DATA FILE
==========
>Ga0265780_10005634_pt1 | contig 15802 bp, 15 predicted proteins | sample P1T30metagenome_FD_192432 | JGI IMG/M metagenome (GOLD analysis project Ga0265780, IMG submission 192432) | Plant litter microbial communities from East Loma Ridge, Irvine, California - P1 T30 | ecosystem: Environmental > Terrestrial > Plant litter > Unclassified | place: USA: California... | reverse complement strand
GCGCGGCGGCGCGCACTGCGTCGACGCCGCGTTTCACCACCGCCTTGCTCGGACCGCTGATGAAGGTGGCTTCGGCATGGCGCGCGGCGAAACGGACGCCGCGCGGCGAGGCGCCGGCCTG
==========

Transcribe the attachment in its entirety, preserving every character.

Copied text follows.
>Ga0265780_10005634_pt1 | contig 15802 bp, 15 predicted proteins | sample P1T30metagenome_FD_192432 | JGI IMG/M metagenome (GOLD analysis project Ga0265780, IMG submission 192432) | Plant litter microbial communities from East Loma Ridge, Irvine, California - P1 T30 | ecosystem: Environmental > Terrestrial > Plant litter > Unclassified | place: USA: California... | reverse complement strand
GCGCGGCGGCGCGCACTGCGTCGACGCCGCGTTTCACCACCGCCTTGCTCGGACCGCTGATGAAGGTGGCTTCGGCATGGCGCGCGGCGAAACGGACGCCGCGCGGCGAGGCGCCGGCCTG